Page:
Robert Winston "T-90" ("Tee-Niny") Scales, born June 22, 1926, died October 30, 2000, was a civic leader, politician, and small business owner in Murfreesboro, Tennessee. Scales was the first African-American elected to the City Council of Murfreesboro, and first African-American Vice-Mayor of that municipality. He was husband of Mary Scales, the first black faculty member at Middle Tennessee State University and similarly pioneering member of the City Council and City School Board of Murfreesboro, and father of Madelyn Scales Harris, who was elected to the same City Council in 2010.

Life and careerEdit

Robert Winston Scales was born to Henry Preston and Willie Burkeen Scales on June 22, 1926.[citation needed] The couple owned and managed the Scales & Son Funeral Home; founded by Preston Scales in 1916, the business was the first black-owned funeral home in Murfreesboro and in Rutherford County, Tennessee.[1][2] Robert Scales graduated from Holloway High School, in Murfreesboro.[when?][citation needed]

Scales enrolled at Tennessee State University, received his bachelor's degree from that institution,[clarification needed][when?][3][4] and went on to work in the family business, Scales & Son Funeral Home, eventually owning and running the business.[citation needed] In addition to managing the small business, Scales went on to serve as the first African-American elected to the Murfreesboro City Council (serving 21 years),[when?] and as the first African-American Vice-Mayor of the city (serving 8 of those years).[when?][3][4]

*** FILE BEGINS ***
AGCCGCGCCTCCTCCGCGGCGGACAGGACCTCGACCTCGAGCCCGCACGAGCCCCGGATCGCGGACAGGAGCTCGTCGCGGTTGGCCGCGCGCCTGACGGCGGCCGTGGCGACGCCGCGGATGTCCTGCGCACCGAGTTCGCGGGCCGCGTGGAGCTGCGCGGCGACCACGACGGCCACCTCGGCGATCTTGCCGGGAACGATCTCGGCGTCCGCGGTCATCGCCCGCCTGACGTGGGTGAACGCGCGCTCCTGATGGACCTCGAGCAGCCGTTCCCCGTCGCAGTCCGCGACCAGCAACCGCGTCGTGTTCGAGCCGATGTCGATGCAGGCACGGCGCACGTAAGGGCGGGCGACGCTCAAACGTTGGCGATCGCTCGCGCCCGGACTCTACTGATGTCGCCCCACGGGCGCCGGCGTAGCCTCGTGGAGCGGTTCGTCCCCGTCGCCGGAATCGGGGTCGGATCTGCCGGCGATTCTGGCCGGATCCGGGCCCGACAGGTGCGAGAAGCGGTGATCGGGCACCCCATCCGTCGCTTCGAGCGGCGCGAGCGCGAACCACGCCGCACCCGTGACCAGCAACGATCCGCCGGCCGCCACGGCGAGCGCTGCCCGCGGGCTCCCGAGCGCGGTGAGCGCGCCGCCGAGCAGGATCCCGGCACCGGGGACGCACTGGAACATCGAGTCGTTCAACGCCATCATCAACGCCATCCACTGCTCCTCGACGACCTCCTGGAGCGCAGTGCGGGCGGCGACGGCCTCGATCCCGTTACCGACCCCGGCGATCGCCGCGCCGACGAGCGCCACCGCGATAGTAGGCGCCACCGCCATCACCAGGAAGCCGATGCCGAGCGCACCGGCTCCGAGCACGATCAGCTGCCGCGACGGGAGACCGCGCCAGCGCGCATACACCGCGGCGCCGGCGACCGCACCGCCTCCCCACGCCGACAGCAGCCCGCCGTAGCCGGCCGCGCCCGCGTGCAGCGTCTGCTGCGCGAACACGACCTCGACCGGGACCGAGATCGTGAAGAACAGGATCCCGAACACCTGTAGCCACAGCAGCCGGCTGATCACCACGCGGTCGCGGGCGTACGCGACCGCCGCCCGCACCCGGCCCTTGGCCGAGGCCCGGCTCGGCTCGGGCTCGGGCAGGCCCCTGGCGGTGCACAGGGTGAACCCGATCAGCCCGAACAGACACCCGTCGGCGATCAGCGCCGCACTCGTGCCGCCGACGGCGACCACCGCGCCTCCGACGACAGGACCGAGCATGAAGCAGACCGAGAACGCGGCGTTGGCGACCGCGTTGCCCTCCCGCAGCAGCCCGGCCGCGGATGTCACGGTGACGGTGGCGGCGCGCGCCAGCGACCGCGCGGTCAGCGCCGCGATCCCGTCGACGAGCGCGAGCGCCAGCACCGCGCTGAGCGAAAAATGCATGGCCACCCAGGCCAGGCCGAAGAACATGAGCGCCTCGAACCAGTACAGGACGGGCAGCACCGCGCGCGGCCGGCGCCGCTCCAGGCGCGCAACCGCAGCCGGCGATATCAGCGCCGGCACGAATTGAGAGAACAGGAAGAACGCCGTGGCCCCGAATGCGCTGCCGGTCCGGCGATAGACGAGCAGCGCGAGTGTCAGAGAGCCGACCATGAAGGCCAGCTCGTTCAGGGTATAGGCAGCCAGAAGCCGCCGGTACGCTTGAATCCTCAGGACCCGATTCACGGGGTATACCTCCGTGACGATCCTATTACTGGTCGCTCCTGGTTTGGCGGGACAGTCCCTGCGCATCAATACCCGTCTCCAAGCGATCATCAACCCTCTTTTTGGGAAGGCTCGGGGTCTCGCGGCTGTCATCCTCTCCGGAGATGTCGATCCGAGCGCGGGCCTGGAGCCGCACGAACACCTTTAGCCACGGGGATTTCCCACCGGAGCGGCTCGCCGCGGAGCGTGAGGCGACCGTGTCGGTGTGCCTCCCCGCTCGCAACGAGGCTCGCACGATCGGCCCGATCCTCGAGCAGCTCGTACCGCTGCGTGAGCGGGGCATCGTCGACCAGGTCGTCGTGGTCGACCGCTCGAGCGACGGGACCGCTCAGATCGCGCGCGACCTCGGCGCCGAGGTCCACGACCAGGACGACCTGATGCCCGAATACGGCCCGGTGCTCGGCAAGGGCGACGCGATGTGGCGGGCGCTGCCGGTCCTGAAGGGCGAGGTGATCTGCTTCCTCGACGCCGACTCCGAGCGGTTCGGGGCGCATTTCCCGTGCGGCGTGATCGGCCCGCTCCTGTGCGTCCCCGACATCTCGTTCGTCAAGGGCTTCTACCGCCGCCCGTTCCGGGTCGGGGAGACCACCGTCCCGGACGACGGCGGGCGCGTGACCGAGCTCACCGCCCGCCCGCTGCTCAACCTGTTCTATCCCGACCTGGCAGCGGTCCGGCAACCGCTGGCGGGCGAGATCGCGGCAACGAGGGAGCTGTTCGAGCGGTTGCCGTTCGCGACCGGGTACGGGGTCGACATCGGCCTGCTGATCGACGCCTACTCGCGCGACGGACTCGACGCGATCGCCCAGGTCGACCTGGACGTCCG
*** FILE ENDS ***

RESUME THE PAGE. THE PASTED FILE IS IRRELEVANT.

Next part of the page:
In 1949, Scales married his wife Mary, a teacher who would become the first black faculty member at Middle Tennessee State University,[5] and later the first African-American woman elected to the City School Board and City Council in Murfreesboro.[6][7][8]

Following his death on October 30, 2000, Robert Winston "Tee-Niny" Scales was honored by a joint resolution of 102nd Session of the houses of the Tennessee legislature.[3][4] His daughter, Madelyn Scales Harris, was elected to the Murfreesboro City Council in 2010.[9]

ReferencesEdit

  1. ^ Revis, Brandi (May 29, 2011). "Family legacy". The Murfreesboro Post. Retrieved 14 March 2014.
  2. ^ "Murfreesboro, Tennessee's 1st Black Business Now In 4th Generation". Black Enterprise. Retrieved 14 March 2014.
  3. ^ a b c Bill Trail, and Thelma Harper, Co-Sponsors, 2001, "Tennessee Senate Joint Resolution 54: A Resolution to honor the memory of Robert Winston "Tee-Niny" Scales of Rutherford County," TN SJR0054 | 2000-2001 | 102nd General Assembly. March 1, 2001, see [1], [2] and "Archived copy" (PDF). Archived from the original (PDF) on 2015-04-24. Retrieved 2015-05-05.CS1 maint: archived copy as title (link), accessed 5 May 2015.
  4. ^ a b c Tennessee Secretary of State. TN SJR0054 | 2000-2001 | 102nd General Assembly. 01 March 2001, see "Archived copy". Archived from the original on 2015-04-23. Retrieved 2015-05-05.CS1 maint: archived copy as title (link), accessed May 05, 2015.
  5. ^ Hart, Jimmy (October 7, 2013). "MTSU community mourns loss of trailblazer Mary C. Scales". Middle Tennessee State University News (online). Retrieved 5 May 2015.
  6. ^ Vaughn, Ralph (January 6, 2013). "Scales legacy continues with new generation". The Murfreesboro Post (thepost, online). Retrieved 5 May 2015.
  7. ^ Bill Ketron, and Jim Tracy, Thelma Harper, Co-Sponsors, 2014, "Tennessee Senate Resolution 67: A Resolution to Honor the Memory of Mary C. Scales of Murfreesboro," TN SR0067 | 2013-2014 | 108th General Assembly, February 6, 2014, see [3], [4] and "Archived copy" (PDF). Archived from the original (PDF) on 2015-04-24. Retrieved 2015-05-05.CS1 maint: archived copy as title (link), accessed 5 May 2015.
  8. ^ LegiScan. TN SR0067 | 2013-2014 | 108th General Assembly. 06 February 2014, see [5], accessed May 05, 2015.
  9. ^ Willard, Michelle (25 April 2010). "Service above self: Harris unseats Edwards in city council race". The Murfreesboro Post (thepost, online). Retrieved 5 May 2015.